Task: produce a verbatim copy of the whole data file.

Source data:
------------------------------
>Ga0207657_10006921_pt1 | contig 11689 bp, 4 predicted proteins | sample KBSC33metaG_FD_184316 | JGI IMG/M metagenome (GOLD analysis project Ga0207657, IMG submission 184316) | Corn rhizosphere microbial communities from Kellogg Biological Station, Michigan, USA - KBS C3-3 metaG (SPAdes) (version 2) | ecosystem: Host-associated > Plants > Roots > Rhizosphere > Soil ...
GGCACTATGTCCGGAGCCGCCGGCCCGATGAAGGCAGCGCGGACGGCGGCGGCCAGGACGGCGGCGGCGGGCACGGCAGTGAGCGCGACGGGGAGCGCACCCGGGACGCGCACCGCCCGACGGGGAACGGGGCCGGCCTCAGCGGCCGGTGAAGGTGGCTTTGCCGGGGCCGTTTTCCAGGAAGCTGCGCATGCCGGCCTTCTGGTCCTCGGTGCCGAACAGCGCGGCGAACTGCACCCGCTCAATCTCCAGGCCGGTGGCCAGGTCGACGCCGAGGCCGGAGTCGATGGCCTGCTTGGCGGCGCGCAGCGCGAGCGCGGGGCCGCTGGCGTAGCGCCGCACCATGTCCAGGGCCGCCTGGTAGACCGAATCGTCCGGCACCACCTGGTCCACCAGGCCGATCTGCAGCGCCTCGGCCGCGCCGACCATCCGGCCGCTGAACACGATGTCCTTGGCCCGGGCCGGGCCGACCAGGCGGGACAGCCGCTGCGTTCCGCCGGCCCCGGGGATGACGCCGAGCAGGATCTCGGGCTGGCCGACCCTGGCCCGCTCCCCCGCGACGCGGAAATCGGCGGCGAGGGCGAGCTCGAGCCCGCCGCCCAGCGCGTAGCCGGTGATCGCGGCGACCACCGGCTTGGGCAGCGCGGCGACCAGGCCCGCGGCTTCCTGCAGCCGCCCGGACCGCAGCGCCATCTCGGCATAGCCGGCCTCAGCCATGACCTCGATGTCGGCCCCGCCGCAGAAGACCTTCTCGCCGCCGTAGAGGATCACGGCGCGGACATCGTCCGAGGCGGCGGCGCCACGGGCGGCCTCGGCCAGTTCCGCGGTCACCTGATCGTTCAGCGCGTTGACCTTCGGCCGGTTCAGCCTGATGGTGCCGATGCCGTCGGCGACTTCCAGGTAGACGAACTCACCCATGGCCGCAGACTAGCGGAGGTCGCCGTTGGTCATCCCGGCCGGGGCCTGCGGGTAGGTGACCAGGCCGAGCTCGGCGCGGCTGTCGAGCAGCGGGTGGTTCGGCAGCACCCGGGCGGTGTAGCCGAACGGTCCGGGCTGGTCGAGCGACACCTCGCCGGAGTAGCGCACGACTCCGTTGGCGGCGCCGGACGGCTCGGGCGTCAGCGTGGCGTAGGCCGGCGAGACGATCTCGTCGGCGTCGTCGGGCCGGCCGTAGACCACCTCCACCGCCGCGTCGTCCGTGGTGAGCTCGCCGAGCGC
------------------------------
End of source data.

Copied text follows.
>Ga0207657_10006921_pt1 | contig 11689 bp, 4 predicted proteins | sample KBSC33metaG_FD_184316 | JGI IMG/M metagenome (GOLD analysis project Ga0207657, IMG submission 184316) | Corn rhizosphere microbial communities from Kellogg Biological Station, Michigan, USA - KBS C3-3 metaG (SPAdes) (version 2) | ecosystem: Host-associated > Plants > Roots > Rhizosphere > Soil ...
GGCACTATGTCCGGAGCCGCCGGCCCGATGAAGGCAGCGCGGACGGCGGCGGCCAGGACGGCGGCGGCGGGCACGGCAGTGAGCGCGACGGGGAGCGCACCCGGGACGCGCACCGCCCGACGGGGAACGGGGCCGGCCTCAGCGGCCGGTGAAGGTGGCTTTGCCGGGGCCGTTTTCCAGGAAGCTGCGCATGCCGGCCTTCTGGTCCTCGGTGCCGAACAGCGCGGCGAACTGCACCCGCTCAATCTCCAGGCCGGTGGCCAGGTCGACGCCGAGGCCGGAGTCGATGGCCTGCTTGGCGGCGCGCAGCGCGAGCGCGGGGCCGCTGGCGTAGCGCCGCACCATGTCCAGGGCCGCCTGGTAGACCGAATCGTCCGGCACCACCTGGTCCACCAGGCCGATCTGCAGCGCCTCGGCCGCGCCGACCATCCGGCCGCTGAACACGATGTCCTTGGCCCGGGCCGGGCCGACCAGGCGGGACAGCCGCTGCGTTCCGCCGGCCCCGGGGATGACGCCGAGCAGGATCTCGGGCTGGCCGACCCTGGCCCGCTCCCCCGCGACGCGGAAATCGGCGGCGAGGGCGAGCTCGAGCCCGCCGCCCAGCGCGTAGCCGGTGATCGCGGCGACCACCGGCTTGGGCAGCGCGGCGACCAGGCCCGCGGCTTCCTGCAGCCGCCCGGACCGCAGCGCCATCTCGGCATAGCCGGCCTCAGCCATGACCTCGATGTCGGCCCCGCCGCAGAAGACCTTCTCGCCGCCGTAGAGGATCACGGCGCGGACATCGTCCGAGGCGGCGGCGCCACGGGCGGCCTCGGCCAGTTCCGCGGTCACCTGATCGTTCAGCGCGTTGACCTTCGGCCGGTTCAGCCTGATGGTGCCGATGCCGTCGGCGACTTCCAGGTAGACGAACTCACCCATGGCCGCAGACTAGCGGAGGTCGCCGTTGGTCATCCCGGCCGGGGCCTGCGGGTAGGTGACCAGGCCGAGCTCGGCGCGGCTGTCGAGCAGCGGGTGGTTCGGCAGCACCCGGGCGGTGTAGCCGAACGGTCCGGGCTGGTCGAGCGACACCTCGCCGGAGTAGCGCACGACTCCGTTGGCGGCGCCGGACGGCTCGGGCGTCAGCGTGGCGTAGGCCGGCGAGACGATCTCGTCGGCGTCGTCGGGCCGGCCGTAGACCACCTCCACCGCCGCGTCGTCCGTGGTGAGCTCGCCGAGCGC